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By Henri L. Cancio-Fitzgerald, J.D.
It sounds pretty simple. In order to make a bequest, a testator (donor) conveys their testamentary intent to make a gift to a surviving party through a document that meets the State’s Statute of Wills. In other words, “I give, devise, and bequeath said property to Charity.” Complexity in the form of legal challenges may arise when the seemingly simple bequest language is susceptible to equally reasonable, but competing interpretations.
Best Practices to Avoid Legal Challenges
Based on my review of case law in the area of bequests and potential challenges that could occur as a result of drafting, I would recommend the following best practices to a person reviewing bequest language:
1. Make sure the bequest is specific.
A Virginia court found that a bequest of “personal property” only included tangible personal property. As a result, the charitable beneficiary did not receive $130,000 in stock certificates and travelers’ checks–i.e. “intangible personal property.” If the testator intends that all tangible and intangible property be included in the bequest, it should be stated in the testamentary instrument.
2. Make sure that the bequest instrument clearly makes a distinction between a “general bequest” and a “residuary bequest.”
Usually, taxes are paid before the residuary bequest is fulfilled, resulting in a reduced gift amount. A general bequest can be satisfied from any of the general assets of the estate. A North Carolina courtrecently found that a gift was a general bequest as opposed to a residuary bequest through principles of interpretation; however, if the court had found otherwise, the charity would have received less than 75% of the intended gift. It is not a good idea to leave your organization’s gift open to judicial interpretation.
3. Where appropriate, use a savings clause in the document.
In a Missouri court, a testamentary bequest to the Washington University Dental Alumni Fund failed since the dental school did not exist when the estate was distributed. As it turns out, the dental school had merged into the medical school, and no testamentary provisions referred to the medical school. A savings clause would have saved this gift. For example, “I give, bequeath, and devise XYZ stock to ABC Foundation or its successors in interest.”
4. Watch for bequest ademption.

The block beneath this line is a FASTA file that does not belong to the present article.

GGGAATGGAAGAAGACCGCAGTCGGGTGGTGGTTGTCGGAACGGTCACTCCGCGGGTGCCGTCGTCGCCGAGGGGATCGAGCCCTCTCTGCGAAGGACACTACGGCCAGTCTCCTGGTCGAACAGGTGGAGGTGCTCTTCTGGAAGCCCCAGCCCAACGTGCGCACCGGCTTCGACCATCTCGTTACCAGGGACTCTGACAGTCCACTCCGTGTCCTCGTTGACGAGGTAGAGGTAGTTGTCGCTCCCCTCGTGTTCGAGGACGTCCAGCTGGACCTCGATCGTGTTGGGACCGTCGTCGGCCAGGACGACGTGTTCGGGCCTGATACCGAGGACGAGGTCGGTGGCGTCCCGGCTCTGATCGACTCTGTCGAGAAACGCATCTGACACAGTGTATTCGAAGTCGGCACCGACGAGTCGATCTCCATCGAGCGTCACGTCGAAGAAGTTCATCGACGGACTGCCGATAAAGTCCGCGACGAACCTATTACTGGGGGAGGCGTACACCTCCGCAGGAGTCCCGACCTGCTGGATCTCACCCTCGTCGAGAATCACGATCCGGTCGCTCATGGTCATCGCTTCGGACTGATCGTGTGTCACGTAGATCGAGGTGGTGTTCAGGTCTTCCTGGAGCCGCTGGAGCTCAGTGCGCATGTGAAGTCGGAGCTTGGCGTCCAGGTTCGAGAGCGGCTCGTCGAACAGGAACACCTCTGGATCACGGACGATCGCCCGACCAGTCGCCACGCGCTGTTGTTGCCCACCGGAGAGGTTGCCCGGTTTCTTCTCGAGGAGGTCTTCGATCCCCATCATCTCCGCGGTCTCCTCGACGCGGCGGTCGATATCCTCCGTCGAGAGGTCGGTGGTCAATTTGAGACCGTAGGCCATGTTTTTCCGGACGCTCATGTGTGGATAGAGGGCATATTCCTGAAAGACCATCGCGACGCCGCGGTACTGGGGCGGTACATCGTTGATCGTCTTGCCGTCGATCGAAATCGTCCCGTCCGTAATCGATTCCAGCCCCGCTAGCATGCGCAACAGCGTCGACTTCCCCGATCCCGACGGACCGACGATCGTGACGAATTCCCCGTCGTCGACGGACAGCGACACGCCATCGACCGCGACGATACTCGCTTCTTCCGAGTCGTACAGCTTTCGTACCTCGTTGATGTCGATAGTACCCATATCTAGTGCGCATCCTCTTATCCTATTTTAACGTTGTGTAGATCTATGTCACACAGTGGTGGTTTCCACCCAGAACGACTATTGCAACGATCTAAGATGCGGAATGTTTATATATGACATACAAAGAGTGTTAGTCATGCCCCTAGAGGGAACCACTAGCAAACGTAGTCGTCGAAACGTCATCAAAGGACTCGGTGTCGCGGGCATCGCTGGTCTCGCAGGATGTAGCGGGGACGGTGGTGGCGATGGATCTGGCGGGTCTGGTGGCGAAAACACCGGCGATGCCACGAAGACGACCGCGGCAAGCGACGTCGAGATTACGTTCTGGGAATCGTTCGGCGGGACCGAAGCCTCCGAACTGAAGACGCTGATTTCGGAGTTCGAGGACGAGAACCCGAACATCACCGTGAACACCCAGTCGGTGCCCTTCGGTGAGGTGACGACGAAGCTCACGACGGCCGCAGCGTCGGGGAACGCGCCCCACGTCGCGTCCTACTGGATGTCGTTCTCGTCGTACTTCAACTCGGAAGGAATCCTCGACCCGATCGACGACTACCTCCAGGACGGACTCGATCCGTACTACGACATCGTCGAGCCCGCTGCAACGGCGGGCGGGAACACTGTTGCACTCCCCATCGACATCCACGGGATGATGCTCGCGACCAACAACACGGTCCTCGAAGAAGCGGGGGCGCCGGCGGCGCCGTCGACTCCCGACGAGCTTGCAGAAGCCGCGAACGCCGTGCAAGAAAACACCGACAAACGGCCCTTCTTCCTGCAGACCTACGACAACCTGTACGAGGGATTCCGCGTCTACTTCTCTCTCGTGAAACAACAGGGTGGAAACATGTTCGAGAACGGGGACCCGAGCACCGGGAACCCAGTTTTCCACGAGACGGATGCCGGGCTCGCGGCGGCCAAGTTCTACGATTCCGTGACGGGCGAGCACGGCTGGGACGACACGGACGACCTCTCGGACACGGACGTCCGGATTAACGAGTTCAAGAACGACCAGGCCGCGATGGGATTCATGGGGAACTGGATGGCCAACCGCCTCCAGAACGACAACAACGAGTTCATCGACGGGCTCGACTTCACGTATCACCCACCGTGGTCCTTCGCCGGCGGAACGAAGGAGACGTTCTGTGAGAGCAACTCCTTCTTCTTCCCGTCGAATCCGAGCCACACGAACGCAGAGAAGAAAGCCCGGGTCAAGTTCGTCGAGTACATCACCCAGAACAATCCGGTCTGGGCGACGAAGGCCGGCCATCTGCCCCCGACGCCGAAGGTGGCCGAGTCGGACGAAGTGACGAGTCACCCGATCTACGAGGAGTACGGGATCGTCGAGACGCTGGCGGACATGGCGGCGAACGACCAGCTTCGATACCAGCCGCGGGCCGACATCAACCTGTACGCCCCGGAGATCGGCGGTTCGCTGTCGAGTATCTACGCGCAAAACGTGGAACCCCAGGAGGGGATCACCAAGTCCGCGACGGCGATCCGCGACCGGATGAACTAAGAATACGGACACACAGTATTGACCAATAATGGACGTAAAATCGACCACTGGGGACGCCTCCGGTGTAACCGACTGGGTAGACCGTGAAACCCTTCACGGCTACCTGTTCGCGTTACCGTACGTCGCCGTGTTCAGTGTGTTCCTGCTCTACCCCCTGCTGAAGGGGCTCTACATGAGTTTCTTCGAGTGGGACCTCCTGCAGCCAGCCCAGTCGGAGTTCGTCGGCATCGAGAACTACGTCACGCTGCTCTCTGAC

Ademption occurs when a testamentary bequest is deemed to be satisfied during the donor’s lifetime. For example, a donor devises $100,000 to ABC Charity in his will. Subsequent to the execution of the will and prior to the donor’s death, the donor gives the charity $100,000. The executor could state that the gift was adeemed by satisfaction during the donor’s lifetime and the testamentary bequest could fail. It would be left to the court’s interpretation (not the donor’s) whether the donor intended to give $100,000 to the charity or $200,000. This situation could have been avoided if the bequest language read “I give, bequeath, and devise the sum of $100,000 to ABC Charity, exclusive of gifts made to ABC Charity during my lifetime.”
It may not be practical to imagine that all legal challenges to a bequest can be avoided. In the end, it is a practice in interpretation of the donor’s intent and frankly, the best witness (the donor) is unavailable. However, it is practical to make the donor’s intent more susceptible to a single interpretation. This is a practice in anticipating the things that could “go wrong” and drafting the appropriate preventative language.
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Henri L. Cancio-Fitzgerald, J.D.,
Assistant Vice President, Planned Giving Advisor
Wachovia National Center for Planned Giving
 Turner v. Reed, The Circuit Court of Page County (Rec. No. 982588)(1999)
 Central Carolina Bank v. Wright, North Carolina Court of Appeals (Case No. COA95-1325)(1996)
 Obeymeyer v. Bank of America, Missouri Court of Appeals- Eastern District (Case No. ED81603) (2003)